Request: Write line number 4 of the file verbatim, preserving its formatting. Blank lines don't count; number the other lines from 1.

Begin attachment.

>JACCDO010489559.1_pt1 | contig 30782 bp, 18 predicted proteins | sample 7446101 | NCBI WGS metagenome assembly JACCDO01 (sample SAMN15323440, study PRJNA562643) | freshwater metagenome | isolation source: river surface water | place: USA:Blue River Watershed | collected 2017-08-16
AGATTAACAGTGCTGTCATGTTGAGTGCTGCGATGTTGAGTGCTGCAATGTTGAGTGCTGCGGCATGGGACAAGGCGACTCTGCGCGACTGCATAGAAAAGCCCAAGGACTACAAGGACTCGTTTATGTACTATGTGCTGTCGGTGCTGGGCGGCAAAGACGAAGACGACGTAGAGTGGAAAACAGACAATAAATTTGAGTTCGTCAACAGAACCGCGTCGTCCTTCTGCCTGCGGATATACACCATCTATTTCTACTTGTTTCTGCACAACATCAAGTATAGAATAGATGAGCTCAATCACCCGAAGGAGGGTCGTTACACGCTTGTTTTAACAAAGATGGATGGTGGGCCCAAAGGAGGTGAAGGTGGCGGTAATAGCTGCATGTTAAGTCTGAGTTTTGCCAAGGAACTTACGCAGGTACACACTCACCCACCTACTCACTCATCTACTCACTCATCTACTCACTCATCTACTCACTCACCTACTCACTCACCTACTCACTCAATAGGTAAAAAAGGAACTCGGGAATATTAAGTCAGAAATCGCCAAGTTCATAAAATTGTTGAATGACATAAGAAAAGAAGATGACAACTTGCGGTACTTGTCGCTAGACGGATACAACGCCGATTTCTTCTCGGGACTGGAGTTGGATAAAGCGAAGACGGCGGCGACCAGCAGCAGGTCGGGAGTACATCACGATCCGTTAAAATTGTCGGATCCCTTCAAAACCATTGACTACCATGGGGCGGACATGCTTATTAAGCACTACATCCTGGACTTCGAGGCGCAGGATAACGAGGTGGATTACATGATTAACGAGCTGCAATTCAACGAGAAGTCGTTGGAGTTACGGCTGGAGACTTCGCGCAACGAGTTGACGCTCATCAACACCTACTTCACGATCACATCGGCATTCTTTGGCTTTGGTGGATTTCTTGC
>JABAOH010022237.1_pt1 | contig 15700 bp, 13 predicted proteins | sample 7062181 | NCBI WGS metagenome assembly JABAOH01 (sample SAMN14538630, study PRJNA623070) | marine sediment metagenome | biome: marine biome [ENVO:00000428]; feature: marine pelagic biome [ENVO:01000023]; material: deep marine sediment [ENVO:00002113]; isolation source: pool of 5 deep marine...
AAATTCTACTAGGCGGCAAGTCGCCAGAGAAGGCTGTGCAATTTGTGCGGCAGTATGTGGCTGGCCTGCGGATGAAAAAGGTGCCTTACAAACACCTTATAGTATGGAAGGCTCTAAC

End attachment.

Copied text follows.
AAATTCTACTAGGCGGCAAGTCGCCAGAGAAGGCTGTGCAATTTGTGCGGCAGTATGTGGCTGGCCTGCGGATGAAAAAGGTGCCTTACAAACACCTTATAGTATGGAAGGCTCTAAC